Where are you on the COVID-19 Pandemic Financial Experience Scale? Working-class people are experiencing this pandemic very differently financially. There are 3 benchmarks on the scale. This is a look at the second benchmark, "Treading."
For you, the crisis is disruptive but not destructive. You have some reserves and a safety net. You are experiencing diminished income. You can maintain most of your lifestyle with a combination of reduction of non-essential expenses and subsidies from your stockpiles of food and finances. There are finite amounts of those resources available. Here are some tactics you can use to help you maintain the status quo for a while.
Credit card forbearances can be tricky. It's all about the interest and how it reports to the credit bureaus. I've heard of some very generous terms. ‘Current balance held at no interest until paid in full as serviced by a minimum payment.’ It is also reported to the credit bureaus as "paid as agreed." If you currently have a statement balance that amounts to an interest-free loan instead of the legally usurious interest rates credit cards charge now. Double-check to see if the terms apply to cash advance balances also. Often you "voluntarily" agree not to use the credit card during the forbearance period. If your credit servicer is not offering generous terms, make your minimum monthly payment during the pandemic. (If you are unable to make your minimum monthly payments, you are in Surviving mode.)
Keeping your word is paramount in this situation. Do not make commitments you can't keep. You may have to go back to your creditors for additional relief. Broken payment promises may make them less likely to provide help.
COVID-19 is affecting many business collection practices. If your bank is anything like mine, you got an email notification that they were offering payment deferrals for mortgages and credit card customers. In this post, we're going to take a look at what deferred payments or a forbearance looks like in your mortgage account should you choose one and what are the pros and cons of a mortgage forbearance.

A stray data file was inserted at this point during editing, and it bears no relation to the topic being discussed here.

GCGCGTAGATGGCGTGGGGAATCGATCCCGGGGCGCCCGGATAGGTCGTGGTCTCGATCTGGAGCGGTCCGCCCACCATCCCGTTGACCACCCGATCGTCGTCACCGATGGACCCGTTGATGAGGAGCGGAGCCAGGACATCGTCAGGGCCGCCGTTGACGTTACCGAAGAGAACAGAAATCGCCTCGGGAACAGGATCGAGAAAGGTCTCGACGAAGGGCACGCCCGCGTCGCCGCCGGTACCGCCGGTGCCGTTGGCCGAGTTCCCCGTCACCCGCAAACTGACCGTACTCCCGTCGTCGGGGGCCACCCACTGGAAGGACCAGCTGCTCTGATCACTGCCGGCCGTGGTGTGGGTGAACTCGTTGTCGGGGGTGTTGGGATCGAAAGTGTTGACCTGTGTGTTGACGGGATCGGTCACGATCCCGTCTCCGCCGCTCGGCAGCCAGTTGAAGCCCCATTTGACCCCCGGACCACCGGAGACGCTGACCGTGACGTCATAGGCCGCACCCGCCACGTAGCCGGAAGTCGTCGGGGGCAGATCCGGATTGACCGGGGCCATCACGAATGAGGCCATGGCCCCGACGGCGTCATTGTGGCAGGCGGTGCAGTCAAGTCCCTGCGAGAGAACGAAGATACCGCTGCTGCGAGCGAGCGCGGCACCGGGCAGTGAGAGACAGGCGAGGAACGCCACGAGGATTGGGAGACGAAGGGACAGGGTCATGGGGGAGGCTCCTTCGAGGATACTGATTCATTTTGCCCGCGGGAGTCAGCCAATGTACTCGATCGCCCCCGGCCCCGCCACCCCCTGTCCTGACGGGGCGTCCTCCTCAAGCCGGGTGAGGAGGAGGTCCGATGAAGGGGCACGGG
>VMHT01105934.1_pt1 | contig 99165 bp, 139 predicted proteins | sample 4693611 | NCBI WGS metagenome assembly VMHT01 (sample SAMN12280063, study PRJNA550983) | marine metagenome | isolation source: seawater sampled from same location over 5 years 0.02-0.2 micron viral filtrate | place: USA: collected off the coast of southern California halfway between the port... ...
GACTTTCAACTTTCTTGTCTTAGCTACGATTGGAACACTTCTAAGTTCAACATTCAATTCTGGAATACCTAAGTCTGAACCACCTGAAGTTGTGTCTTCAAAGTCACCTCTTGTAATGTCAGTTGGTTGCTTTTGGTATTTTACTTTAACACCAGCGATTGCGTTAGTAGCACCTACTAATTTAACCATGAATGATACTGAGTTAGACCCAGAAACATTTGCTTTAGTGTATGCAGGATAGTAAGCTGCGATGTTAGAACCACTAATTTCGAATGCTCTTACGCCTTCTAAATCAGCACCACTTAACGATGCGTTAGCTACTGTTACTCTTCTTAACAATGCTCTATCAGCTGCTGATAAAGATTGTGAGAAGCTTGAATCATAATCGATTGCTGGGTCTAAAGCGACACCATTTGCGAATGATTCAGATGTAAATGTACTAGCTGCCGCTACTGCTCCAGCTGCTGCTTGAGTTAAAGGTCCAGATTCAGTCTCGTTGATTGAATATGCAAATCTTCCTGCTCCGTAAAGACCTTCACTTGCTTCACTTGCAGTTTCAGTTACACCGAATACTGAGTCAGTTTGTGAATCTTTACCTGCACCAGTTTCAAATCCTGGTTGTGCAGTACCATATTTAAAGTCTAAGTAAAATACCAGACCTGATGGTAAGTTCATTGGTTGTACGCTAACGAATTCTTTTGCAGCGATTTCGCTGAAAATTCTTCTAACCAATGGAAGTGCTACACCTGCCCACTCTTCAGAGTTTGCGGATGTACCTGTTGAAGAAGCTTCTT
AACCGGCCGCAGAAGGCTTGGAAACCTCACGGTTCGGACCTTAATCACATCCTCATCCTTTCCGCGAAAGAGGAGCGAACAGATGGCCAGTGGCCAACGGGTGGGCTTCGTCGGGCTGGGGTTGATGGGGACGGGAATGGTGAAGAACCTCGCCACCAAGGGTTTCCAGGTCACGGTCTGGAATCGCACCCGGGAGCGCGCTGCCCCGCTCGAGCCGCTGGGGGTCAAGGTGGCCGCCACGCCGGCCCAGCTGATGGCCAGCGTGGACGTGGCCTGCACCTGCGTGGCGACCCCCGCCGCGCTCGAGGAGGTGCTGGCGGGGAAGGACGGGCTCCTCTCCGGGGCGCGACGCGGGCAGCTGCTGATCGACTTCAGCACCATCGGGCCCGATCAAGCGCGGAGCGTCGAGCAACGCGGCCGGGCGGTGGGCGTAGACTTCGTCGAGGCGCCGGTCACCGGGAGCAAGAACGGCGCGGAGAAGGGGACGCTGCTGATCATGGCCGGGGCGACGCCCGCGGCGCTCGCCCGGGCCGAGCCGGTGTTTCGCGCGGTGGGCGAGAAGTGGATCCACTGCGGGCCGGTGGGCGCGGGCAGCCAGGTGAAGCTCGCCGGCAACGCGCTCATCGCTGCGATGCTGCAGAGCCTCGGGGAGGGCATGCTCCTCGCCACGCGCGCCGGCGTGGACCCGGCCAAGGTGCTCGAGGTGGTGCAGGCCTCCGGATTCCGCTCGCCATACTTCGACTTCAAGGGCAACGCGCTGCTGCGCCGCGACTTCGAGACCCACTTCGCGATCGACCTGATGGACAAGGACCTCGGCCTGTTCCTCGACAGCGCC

Forbearance is when you and your mortgage company agree to temporarily suspend or reduce your monthly mortgage payments for a specific period. This allows you to deal with short-term financial problems by giving you time to get back on your feet and bring your mortgage current. Keeping your word is paramount in this situation. Do not make commitments you can't keep. You may have to go back to your creditors for additional relief. Broken payment promises may make them less likely to provide help.
You should contact your mortgage servicer to see what terms are offered. Doing so will help you better understand your options. It is always better to contact a creditor before you get behind on payments. You have to request and qualify for forbearance. If you have a federal loan (FHA, VA, USDA), your qualification is guaranteed during the COVID-19 pandemic.
A forbearance allows you to maintain your cash as you navigate through a temporary crisis. Typically, the forbearance is for three months. You don't have to pay your mortgage during a forbearance. That deferred monthly payment becomes a cash cushion for you during this time. Understand a 'deferred payment' doesn't mean a 'never payment.' You will eventually have to make up any deferred payments. Please read the previous two sentences again.